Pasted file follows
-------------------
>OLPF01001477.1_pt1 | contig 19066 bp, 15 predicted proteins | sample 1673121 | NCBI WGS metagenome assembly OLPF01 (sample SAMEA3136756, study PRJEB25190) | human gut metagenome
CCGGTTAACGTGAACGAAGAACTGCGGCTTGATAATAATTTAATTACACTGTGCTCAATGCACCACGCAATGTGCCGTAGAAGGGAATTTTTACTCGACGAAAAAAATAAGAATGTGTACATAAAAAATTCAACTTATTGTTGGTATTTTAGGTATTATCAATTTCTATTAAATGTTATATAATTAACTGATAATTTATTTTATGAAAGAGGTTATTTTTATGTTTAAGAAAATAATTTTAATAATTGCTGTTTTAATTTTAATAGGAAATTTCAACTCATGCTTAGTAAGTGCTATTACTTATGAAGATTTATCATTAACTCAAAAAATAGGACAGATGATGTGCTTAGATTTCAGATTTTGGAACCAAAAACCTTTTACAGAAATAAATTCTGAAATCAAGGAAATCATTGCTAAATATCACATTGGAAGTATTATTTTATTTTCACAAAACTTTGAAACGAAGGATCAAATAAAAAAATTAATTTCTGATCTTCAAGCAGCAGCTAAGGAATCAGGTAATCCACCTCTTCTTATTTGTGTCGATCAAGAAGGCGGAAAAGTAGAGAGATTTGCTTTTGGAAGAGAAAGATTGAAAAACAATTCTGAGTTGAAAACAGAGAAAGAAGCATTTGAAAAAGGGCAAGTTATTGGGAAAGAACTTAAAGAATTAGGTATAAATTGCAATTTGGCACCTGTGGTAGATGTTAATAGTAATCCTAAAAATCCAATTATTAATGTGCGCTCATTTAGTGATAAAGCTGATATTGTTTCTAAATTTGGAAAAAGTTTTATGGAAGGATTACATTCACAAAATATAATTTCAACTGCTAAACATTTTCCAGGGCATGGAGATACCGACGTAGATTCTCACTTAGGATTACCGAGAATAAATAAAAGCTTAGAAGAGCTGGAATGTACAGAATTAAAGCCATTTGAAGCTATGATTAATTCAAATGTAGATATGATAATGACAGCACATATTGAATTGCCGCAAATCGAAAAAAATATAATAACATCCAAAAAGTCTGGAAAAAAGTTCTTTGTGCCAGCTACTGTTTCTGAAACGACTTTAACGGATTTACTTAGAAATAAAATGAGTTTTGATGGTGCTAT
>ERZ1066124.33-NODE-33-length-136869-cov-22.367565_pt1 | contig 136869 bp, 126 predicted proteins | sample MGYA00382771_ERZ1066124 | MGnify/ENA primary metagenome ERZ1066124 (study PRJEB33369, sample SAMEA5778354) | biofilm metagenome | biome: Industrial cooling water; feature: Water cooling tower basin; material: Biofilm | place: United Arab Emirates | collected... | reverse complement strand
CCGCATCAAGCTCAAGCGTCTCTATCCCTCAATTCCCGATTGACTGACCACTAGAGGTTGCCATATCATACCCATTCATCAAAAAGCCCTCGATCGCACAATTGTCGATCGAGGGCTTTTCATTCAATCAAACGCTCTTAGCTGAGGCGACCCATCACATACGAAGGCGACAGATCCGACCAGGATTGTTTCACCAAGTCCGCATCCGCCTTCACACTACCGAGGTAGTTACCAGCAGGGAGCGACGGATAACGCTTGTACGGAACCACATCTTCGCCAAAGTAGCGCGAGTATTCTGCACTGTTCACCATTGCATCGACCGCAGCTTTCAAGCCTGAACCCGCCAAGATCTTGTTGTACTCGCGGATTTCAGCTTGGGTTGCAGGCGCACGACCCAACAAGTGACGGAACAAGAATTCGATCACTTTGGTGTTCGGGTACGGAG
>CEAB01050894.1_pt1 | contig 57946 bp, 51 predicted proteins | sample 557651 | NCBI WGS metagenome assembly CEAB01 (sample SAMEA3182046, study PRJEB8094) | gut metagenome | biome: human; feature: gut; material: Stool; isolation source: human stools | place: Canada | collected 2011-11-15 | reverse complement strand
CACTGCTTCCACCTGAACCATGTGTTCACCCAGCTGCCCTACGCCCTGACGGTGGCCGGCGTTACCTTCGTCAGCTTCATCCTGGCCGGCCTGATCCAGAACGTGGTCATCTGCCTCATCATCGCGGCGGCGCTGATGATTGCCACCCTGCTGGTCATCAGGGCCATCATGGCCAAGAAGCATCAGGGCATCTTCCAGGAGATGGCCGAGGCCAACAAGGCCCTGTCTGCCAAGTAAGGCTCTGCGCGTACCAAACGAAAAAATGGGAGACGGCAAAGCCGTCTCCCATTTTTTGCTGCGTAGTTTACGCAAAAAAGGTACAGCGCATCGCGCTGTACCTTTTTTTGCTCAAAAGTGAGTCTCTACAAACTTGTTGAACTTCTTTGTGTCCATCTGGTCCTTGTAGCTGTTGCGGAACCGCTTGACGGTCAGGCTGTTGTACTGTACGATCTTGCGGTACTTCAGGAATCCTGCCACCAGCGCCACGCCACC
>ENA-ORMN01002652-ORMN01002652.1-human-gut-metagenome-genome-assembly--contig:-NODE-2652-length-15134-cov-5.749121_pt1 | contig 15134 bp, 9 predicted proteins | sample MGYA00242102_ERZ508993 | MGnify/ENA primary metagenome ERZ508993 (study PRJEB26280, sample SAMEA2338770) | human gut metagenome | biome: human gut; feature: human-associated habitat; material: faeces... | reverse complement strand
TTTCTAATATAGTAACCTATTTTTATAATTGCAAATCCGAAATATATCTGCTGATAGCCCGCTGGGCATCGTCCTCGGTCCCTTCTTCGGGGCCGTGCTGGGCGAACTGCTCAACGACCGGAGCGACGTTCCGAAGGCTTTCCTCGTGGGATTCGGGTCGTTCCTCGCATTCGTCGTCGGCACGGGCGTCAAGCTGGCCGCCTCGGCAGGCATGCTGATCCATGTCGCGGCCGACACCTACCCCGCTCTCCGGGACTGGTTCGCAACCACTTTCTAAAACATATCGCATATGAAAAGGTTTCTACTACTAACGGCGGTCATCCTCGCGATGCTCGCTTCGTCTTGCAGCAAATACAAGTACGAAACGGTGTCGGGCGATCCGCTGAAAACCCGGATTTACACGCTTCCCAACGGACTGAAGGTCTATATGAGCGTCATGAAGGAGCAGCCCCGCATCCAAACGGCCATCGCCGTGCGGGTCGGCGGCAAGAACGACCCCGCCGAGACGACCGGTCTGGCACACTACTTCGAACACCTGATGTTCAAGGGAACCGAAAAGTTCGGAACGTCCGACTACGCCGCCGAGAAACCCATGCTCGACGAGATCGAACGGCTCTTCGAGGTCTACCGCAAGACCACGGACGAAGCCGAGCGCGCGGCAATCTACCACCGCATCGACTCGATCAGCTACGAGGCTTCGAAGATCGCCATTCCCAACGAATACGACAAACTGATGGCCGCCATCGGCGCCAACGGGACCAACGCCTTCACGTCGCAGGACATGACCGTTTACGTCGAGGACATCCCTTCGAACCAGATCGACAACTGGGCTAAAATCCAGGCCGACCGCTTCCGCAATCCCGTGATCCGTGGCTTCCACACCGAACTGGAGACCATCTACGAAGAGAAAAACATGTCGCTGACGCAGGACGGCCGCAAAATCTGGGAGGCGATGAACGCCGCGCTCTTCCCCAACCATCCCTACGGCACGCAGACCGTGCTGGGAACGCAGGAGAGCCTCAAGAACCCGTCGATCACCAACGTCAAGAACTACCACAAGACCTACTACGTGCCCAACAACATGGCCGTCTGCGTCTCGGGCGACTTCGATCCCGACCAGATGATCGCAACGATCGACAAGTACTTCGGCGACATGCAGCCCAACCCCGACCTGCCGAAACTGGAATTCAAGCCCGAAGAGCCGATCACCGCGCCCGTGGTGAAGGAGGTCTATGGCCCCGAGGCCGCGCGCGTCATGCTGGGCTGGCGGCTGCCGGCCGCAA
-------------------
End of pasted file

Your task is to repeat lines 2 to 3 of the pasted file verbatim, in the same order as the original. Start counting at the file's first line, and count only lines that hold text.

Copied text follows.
CCGGTTAACGTGAACGAAGAACTGCGGCTTGATAATAATTTAATTACACTGTGCTCAATGCACCACGCAATGTGCCGTAGAAGGGAATTTTTACTCGACGAAAAAAATAAGAATGTGTACATAAAAAATTCAACTTATTGTTGGTATTTTAGGTATTATCAATTTCTATTAAATGTTATATAATTAACTGATAATTTATTTTATGAAAGAGGTTATTTTTATGTTTAAGAAAATAATTTTAATAATTGCTGTTTTAATTTTAATAGGAAATTTCAACTCATGCTTAGTAAGTGCTATTACTTATGAAGATTTATCATTAACTCAAAAAATAGGACAGATGATGTGCTTAGATTTCAGATTTTGGAACCAAAAACCTTTTACAGAAATAAATTCTGAAATCAAGGAAATCATTGCTAAATATCACATTGGAAGTATTATTTTATTTTCACAAAACTTTGAAACGAAGGATCAAATAAAAAAATTAATTTCTGATCTTCAAGCAGCAGCTAAGGAATCAGGTAATCCACCTCTTCTTATTTGTGTCGATCAAGAAGGCGGAAAAGTAGAGAGATTTGCTTTTGGAAGAGAAAGATTGAAAAACAATTCTGAGTTGAAAACAGAGAAAGAAGCATTTGAAAAAGGGCAAGTTATTGGGAAAGAACTTAAAGAATTAGGTATAAATTGCAATTTGGCACCTGTGGTAGATGTTAATAGTAATCCTAAAAATCCAATTATTAATGTGCGCTCATTTAGTGATAAAGCTGATATTGTTTCTAAATTTGGAAAAAGTTTTATGGAAGGATTACATTCACAAAATATAATTTCAACTGCTAAACATTTTCCAGGGCATGGAGATACCGACGTAGATTCTCACTTAGGATTACCGAGAATAAATAAAAGCTTAGAAGAGCTGGAATGTACAGAATTAAAGCCATTTGAAGCTATGATTAATTCAAATGTAGATATGATAATGACAGCACATATTGAATTGCCGCAAATCGAAAAAAATATAATAACATCCAAAAAGTCTGGAAAAAAGTTCTTTGTGCCAGCTACTGTTTCTGAAACGACTTTAACGGATTTACTTAGAAATAAAATGAGTTTTGATGGTGCTAT
>ERZ1066124.33-NODE-33-length-136869-cov-22.367565_pt1 | contig 136869 bp, 126 predicted proteins | sample MGYA00382771_ERZ1066124 | MGnify/ENA primary metagenome ERZ1066124 (study PRJEB33369, sample SAMEA5778354) | biofilm metagenome | biome: Industrial cooling water; feature: Water cooling tower basin; material: Biofilm | place: United Arab Emirates | collected... | reverse complement strand